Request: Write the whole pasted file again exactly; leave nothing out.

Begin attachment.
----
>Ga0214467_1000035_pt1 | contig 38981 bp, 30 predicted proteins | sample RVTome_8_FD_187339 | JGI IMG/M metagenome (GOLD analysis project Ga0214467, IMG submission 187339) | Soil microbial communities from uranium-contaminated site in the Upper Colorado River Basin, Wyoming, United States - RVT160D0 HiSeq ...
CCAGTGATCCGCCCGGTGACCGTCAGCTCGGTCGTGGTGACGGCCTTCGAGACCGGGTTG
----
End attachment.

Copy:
>Ga0214467_1000035_pt1 | contig 38981 bp, 30 predicted proteins | sample RVTome_8_FD_187339 | JGI IMG/M metagenome (GOLD analysis project Ga0214467, IMG submission 187339) | Soil microbial communities from uranium-contaminated site in the Upper Colorado River Basin, Wyoming, United States - RVT160D0 HiSeq ...
CCAGTGATCCGCCCGGTGACCGTCAGCTCGGTCGTGGTGACGGCCTTCGAGACCGGGTTG